Inspectioneering Journal

The Eight Pillars of Excellent FEMI Programs

By Steven R. Bolinger, Mechanical Integrity Expert & Chemical/Materials Engineer at Becht. This article appears in the November/December 2019 issue of Inspectioneering Journal.


A refinery or chemical plant Fixed Equipment Mechanical Integrity (FEMI) program consists of eight basic categories or “Pillars” that are fundamental to achieve FEMI excellence. While every refinery or chemical plant has some form of these Pillars in place, they are often inadequately implemented or have significant gaps in the key elements that make up a complete Pillar. This paper describes these Pillars in detail and suggests what distinguishes good Pillars from those that are less than adequate. 

The Eight Pillars of FEMI are :

  1. General and Organization
  2. Resources
  3. Corrosion Management
  4. Inspection Planning and Scheduling
  5. Inspection NDE
  6. Records
  7. Recommendations
  8. Information Technology

Typically, when a FEMI audit is performed for a refinery or chemical plant, each one of these Pillars is reviewed and scored. The following sections provide an overview of the elements each Pillar should contain, as well as criteria for assessing the Pillars in your FEMI program.

I. General and Organization

This Pillar is a high-level category that establishes how a pressure equipment integrity (PEI) department functions and is organized. The Pillar is important because it establishes the program culture and demonstrates how much influence the PEI department has within a site. The primary elements of the General and Organization category are organization structure, leadership, working relationships, and standards. Each category will be discussed in detail below. 

Organization Structure

Organization structure describes the department in which the pressure equipment inspectors, corrosion and materials engineers (CMEs), and pressure equipment engineers reside. At some sites, these subject matter experts (SMEs) are all in the same department, while at other sites, the inspectors reside in one department and the engineers in another. Typically, the most effective sites have all the SMEs in the same department – but not always. Neither approach prevents a facility from achieving FEMI excellence. Regardless of how department(s) are set up, the defining element of an effective organizational structure is that the groups function as one team, especially when solving problems. 


The PEI department usually reports to maintenance or technical. Either reporting relationship can be effective. The most important issue is the working relationship between the PEI manager and the maintenance or technical manager. The maintenance manager may have a conflict of interest when considering PEI issues. Since maintenance controls the budget and is accountable for the spend, they might not think the value of certain FEMI initiatives outweighs the cost. Whereas, the technical manager isn’t responsible for the overall budget and, as a result, does not usually have the same conflict of interest. However, the maintenance manager usually has a mechanical engineering background, while the technical manager typically comes from the process engineering side. More often than not, the maintenance manager’s background in mechanical leads to a better understanding of PEI issues. To remedy these issues, some companies have made the maintenance manager own the integrity of the equipment, which usually minimizes any conflict of interest. If maintenance does not own equipment integrity and PEI works for maintenance, conflicts of interests will arise.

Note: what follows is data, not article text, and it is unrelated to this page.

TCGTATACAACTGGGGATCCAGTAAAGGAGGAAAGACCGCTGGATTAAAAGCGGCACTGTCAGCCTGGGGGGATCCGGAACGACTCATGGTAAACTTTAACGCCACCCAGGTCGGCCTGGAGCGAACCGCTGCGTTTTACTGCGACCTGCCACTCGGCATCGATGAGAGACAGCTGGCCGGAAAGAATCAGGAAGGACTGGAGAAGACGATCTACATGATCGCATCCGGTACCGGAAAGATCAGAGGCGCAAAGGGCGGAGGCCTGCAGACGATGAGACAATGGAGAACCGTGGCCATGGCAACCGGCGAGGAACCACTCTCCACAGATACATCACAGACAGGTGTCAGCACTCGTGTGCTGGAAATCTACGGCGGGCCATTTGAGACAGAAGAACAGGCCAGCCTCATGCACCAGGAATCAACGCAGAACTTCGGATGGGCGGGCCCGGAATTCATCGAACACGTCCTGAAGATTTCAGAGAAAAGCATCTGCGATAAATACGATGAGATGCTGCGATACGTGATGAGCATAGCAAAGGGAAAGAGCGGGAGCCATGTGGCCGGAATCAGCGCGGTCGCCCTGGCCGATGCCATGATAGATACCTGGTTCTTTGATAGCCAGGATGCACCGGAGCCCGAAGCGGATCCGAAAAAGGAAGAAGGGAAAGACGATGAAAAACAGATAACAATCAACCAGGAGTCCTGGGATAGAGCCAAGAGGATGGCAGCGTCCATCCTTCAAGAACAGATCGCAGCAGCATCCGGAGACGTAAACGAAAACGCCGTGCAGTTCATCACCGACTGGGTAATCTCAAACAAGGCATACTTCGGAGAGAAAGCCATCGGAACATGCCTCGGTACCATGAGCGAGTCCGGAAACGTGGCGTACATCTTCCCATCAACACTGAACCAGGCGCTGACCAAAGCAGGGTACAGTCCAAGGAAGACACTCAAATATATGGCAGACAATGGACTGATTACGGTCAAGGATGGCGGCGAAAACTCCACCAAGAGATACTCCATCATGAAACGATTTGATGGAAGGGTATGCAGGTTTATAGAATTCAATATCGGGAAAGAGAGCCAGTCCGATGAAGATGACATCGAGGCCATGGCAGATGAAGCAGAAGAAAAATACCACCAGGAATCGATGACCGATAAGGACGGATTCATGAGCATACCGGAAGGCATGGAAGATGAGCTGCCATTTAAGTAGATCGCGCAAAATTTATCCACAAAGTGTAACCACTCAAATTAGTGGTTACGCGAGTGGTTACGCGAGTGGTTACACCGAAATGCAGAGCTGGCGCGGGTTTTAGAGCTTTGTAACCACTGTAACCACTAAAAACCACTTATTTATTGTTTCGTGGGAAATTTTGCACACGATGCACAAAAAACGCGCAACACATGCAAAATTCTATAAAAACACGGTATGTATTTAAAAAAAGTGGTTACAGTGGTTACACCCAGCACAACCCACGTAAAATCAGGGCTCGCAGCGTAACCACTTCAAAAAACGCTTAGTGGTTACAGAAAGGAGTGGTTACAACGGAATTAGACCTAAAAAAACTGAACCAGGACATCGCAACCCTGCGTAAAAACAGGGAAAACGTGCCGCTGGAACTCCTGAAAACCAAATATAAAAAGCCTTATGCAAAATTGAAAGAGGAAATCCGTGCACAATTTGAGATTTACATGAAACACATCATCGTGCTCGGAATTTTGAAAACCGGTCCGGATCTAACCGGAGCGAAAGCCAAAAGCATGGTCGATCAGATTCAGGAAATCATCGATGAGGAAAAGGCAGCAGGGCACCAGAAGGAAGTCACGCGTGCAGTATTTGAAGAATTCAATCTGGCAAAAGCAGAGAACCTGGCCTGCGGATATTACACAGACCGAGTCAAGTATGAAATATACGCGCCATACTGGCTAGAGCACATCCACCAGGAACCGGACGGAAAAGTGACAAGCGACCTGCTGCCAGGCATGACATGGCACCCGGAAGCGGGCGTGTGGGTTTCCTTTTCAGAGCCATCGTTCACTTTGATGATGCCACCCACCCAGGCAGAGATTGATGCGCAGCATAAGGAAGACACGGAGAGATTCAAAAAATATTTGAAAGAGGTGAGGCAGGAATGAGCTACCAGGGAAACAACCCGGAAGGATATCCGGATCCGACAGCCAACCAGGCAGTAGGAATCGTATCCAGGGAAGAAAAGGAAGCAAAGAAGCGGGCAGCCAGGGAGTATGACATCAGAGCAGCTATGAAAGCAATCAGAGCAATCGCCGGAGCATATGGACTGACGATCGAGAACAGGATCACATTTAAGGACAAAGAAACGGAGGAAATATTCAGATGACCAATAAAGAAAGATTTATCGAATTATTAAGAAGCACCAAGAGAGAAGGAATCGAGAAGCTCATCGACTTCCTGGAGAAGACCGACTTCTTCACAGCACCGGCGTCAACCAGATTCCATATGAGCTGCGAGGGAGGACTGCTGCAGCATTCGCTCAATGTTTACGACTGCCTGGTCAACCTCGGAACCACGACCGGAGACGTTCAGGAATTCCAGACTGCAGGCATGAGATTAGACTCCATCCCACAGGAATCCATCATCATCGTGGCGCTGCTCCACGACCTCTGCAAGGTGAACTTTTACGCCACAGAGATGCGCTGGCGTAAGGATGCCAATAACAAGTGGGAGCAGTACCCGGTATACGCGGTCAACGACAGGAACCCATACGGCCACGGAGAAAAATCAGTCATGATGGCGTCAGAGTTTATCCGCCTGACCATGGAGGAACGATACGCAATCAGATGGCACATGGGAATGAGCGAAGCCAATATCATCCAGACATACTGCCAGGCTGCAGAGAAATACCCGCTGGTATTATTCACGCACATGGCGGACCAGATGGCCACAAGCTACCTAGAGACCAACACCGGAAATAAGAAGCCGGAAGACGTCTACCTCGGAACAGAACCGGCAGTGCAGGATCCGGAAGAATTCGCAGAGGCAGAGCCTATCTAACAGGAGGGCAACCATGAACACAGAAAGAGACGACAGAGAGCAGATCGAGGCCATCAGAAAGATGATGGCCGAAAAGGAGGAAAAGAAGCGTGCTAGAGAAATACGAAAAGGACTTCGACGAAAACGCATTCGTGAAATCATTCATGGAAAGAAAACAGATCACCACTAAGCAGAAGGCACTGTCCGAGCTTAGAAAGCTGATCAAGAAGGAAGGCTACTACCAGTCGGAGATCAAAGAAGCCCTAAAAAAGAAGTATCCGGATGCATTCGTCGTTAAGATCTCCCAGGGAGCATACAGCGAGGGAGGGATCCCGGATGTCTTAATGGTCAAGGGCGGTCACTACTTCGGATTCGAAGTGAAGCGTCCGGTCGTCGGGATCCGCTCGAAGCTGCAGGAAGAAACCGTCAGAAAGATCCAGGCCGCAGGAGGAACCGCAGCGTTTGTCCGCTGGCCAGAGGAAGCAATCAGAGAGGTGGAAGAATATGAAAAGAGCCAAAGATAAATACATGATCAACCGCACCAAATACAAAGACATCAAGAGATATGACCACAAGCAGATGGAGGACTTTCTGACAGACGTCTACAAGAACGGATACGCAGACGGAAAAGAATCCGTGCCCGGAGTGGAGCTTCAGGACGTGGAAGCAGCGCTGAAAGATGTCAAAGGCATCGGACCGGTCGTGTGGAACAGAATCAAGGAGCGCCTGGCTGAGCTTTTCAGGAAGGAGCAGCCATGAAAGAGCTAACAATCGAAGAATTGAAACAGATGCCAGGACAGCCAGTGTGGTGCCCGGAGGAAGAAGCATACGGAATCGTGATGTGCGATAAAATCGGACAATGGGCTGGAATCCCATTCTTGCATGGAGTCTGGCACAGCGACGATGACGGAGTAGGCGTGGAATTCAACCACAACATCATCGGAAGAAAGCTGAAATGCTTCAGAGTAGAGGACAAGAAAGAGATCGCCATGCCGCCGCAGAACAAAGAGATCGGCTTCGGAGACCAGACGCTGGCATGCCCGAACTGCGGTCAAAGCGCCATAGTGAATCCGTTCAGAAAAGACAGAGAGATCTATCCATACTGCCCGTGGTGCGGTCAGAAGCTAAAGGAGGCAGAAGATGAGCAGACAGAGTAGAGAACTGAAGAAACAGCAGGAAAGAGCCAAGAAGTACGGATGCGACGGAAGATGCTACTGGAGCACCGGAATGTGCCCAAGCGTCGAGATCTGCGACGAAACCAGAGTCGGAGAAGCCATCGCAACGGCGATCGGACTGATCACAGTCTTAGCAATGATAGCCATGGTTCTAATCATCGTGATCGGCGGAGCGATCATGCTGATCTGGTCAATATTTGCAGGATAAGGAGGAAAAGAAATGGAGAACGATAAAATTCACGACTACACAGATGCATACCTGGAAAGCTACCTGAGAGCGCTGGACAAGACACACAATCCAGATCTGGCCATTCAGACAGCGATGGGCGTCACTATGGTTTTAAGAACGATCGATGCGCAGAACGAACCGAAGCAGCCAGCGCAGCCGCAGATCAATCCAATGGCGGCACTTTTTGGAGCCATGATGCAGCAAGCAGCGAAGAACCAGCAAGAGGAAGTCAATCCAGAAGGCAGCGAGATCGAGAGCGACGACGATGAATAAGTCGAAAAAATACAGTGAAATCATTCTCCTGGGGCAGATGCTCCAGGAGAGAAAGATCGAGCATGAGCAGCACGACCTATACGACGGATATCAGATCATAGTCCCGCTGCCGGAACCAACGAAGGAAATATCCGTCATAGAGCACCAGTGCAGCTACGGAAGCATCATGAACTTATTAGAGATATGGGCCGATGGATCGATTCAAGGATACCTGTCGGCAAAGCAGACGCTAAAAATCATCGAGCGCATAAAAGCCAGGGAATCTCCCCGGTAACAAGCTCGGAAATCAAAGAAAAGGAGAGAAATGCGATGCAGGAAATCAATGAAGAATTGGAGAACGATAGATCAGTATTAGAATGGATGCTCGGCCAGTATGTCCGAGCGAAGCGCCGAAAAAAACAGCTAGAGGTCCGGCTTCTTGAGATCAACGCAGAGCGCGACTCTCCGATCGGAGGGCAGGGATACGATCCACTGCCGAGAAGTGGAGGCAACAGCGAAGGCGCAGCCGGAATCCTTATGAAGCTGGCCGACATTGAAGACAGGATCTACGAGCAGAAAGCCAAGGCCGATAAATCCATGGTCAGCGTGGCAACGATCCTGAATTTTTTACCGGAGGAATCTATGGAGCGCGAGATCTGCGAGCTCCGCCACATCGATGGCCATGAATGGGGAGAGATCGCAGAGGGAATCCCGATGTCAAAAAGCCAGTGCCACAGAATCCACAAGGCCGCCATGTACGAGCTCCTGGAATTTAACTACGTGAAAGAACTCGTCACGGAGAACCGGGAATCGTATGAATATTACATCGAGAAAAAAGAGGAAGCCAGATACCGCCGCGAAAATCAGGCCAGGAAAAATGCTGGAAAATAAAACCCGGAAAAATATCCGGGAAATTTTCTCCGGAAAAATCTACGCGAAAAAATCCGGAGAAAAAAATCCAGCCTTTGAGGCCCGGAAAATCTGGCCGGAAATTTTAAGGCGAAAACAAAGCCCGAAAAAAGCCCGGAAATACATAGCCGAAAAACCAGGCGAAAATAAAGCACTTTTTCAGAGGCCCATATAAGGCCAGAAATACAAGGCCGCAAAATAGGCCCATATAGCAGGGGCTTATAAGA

This content is available to registered users and subscribers

Register today to unlock this article for free.

Create your free account and get access to:

  • Unlock one premium article of your choosing per month
  • Exclusive online content, videos, and downloads
  • Insightful and actionable webinars
Interested in unlimited access? VIEW OUR SUBSCRIPTION OPTIONS

Current subscribers and registered users can log in now.

Comments and Discussion

Posted by Nain Aguado on January 27, 2020
Excellent article, good practice!!! Log in or register to read the rest of this comment.

Posted by Don MacIsaac on January 28, 2020
Great article. Log in or register to read the rest of this comment.

Add a Comment

Please log in or register to participate in comments and discussions.

Inspectioneering Journal

Explore over 20 years of articles written by our team of subject matter experts.

Company Directory

Find relevant products, services, and technologies.

Training Solutions

Improve your skills in key mechanical integrity subjects.

Case Studies

Learn from the experience of others in the industry.


Inspectioneering's index of mechanical integrity topics – built by you.

Industry News

Stay up-to-date with the latest inspection and asset integrity management news.


Read short articles and insights authored by industry experts.

Expert Interviews

Inspectioneering's archive of interviews with industry subject matter experts.

Event Calendar

Find upcoming conferences, training sessions, online events, and more.


Downloadable eBooks, Asset Intelligence Reports, checklists, white papers, and more.

Videos & Webinars

Watch educational and informative videos directly related to your profession.


Commonly used asset integrity management and inspection acronyms.